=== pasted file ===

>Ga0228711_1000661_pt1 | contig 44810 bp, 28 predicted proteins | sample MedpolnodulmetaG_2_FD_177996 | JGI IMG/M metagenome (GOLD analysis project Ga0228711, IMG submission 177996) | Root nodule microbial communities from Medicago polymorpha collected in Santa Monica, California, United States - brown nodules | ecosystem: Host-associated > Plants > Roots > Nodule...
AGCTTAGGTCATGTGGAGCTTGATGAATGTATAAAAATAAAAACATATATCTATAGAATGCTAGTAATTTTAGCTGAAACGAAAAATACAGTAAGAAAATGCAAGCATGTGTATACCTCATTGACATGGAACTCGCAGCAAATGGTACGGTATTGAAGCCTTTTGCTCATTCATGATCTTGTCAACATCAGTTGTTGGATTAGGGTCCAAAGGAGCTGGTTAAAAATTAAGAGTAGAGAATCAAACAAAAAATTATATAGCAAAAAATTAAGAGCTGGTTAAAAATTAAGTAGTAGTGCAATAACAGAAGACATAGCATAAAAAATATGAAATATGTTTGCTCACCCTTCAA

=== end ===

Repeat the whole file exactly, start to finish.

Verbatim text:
>Ga0228711_1000661_pt1 | contig 44810 bp, 28 predicted proteins | sample MedpolnodulmetaG_2_FD_177996 | JGI IMG/M metagenome (GOLD analysis project Ga0228711, IMG submission 177996) | Root nodule microbial communities from Medicago polymorpha collected in Santa Monica, California, United States - brown nodules | ecosystem: Host-associated > Plants > Roots > Nodule...
AGCTTAGGTCATGTGGAGCTTGATGAATGTATAAAAATAAAAACATATATCTATAGAATGCTAGTAATTTTAGCTGAAACGAAAAATACAGTAAGAAAATGCAAGCATGTGTATACCTCATTGACATGGAACTCGCAGCAAATGGTACGGTATTGAAGCCTTTTGCTCATTCATGATCTTGTCAACATCAGTTGTTGGATTAGGGTCCAAAGGAGCTGGTTAAAAATTAAGAGTAGAGAATCAAACAAAAAATTATATAGCAAAAAATTAAGAGCTGGTTAAAAATTAAGTAGTAGTGCAATAACAGAAGACATAGCATAAAAAATATGAAATATGTTTGCTCACCCTTCAA